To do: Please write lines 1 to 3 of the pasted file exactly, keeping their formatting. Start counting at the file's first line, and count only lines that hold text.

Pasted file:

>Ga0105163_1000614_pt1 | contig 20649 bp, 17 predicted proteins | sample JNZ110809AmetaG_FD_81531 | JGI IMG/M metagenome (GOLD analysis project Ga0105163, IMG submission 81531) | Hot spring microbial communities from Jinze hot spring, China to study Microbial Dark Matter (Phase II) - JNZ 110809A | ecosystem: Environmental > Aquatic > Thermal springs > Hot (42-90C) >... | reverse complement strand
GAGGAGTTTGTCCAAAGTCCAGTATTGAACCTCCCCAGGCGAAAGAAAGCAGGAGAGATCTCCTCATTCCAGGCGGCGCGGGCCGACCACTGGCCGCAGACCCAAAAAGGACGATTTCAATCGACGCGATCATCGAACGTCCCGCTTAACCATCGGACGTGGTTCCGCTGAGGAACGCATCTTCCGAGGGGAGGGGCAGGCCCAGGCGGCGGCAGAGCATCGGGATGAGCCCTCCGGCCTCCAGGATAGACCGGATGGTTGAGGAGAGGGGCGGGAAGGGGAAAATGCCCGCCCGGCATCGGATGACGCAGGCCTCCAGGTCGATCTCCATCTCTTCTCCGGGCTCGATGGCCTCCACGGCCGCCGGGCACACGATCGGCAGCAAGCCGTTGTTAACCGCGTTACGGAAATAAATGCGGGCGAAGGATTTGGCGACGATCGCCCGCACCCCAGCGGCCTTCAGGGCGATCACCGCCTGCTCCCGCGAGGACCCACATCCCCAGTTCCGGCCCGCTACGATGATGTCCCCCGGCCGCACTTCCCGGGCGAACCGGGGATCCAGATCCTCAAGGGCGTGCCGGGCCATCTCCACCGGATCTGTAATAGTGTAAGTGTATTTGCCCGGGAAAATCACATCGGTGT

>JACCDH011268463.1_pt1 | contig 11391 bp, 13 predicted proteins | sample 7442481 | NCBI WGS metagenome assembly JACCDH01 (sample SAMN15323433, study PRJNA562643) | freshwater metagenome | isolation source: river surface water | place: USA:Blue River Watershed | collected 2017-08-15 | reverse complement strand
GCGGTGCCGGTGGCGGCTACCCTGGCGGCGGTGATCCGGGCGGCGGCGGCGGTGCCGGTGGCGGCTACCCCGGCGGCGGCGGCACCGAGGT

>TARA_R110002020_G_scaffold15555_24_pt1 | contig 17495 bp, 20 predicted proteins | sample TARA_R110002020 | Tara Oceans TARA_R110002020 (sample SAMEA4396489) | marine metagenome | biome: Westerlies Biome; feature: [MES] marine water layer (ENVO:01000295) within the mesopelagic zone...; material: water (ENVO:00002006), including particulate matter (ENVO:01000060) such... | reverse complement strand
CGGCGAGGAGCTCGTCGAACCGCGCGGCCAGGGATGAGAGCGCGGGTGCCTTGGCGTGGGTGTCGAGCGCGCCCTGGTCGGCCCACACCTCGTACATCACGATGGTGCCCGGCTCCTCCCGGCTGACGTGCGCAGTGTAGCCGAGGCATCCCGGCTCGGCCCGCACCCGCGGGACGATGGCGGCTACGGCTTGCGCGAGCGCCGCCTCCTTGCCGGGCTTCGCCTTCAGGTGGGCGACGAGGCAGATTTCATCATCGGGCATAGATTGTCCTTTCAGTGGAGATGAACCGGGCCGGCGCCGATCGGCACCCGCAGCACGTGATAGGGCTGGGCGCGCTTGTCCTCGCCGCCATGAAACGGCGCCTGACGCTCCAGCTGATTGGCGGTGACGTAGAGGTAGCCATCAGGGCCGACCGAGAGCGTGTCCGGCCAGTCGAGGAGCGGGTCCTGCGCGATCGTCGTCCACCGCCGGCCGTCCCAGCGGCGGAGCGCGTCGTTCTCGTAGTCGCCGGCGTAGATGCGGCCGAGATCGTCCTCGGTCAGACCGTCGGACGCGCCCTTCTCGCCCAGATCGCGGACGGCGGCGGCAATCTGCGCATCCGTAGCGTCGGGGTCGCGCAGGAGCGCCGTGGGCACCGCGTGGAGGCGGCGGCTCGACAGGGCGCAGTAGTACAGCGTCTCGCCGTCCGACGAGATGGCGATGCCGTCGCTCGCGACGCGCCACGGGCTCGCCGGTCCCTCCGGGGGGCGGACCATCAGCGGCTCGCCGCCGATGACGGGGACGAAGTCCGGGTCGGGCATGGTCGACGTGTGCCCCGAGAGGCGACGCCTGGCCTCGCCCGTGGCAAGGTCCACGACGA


>Ga0105163_1000614_pt1 | contig 20649 bp, 17 predicted proteins | sample JNZ110809AmetaG_FD_81531 | JGI IMG/M metagenome (GOLD analysis project Ga0105163, IMG submission 81531) | Hot spring microbial communities from Jinze hot spring, China to study Microbial Dark Matter (Phase II) - JNZ 110809A | ecosystem: Environmental > Aquatic > Thermal springs > Hot (42-90C) >... | reverse complement strand
GAGGAGTTTGTCCAAAGTCCAGTATTGAACCTCCCCAGGCGAAAGAAAGCAGGAGAGATCTCCTCATTCCAGGCGGCGCGGGCCGACCACTGGCCGCAGACCCAAAAAGGACGATTTCAATCGACGCGATCATCGAACGTCCCGCTTAACCATCGGACGTGGTTCCGCTGAGGAACGCATCTTCCGAGGGGAGGGGCAGGCCCAGGCGGCGGCAGAGCATCGGGATGAGCCCTCCGGCCTCCAGGATAGACCGGATGGTTGAGGAGAGGGGCGGGAAGGGGAAAATGCCCGCCCGGCATCGGATGACGCAGGCCTCCAGGTCGATCTCCATCTCTTCTCCGGGCTCGATGGCCTCCACGGCCGCCGGGCACACGATCGGCAGCAAGCCGTTGTTAACCGCGTTACGGAAATAAATGCGGGCGAAGGATTTGGCGACGATCGCCCGCACCCCAGCGGCCTTCAGGGCGATCACCGCCTGCTCCCGCGAGGACCCACATCCCCAGTTCCGGCCCGCTACGATGATGTCCCCCGGCCGCACTTCCCGGGCGAACCGGGGATCCAGATCCTCAAGGGCGTGCCGGGCCATCTCCACCGGATCTGTAATAGTGTAAGTGTATTTGCCCGGGAAAATCACATCGGTGT

>JACCDH011268463.1_pt1 | contig 11391 bp, 13 predicted proteins | sample 7442481 | NCBI WGS metagenome assembly JACCDH01 (sample SAMN15323433, study PRJNA562643) | freshwater metagenome | isolation source: river surface water | place: USA:Blue River Watershed | collected 2017-08-15 | reverse complement strand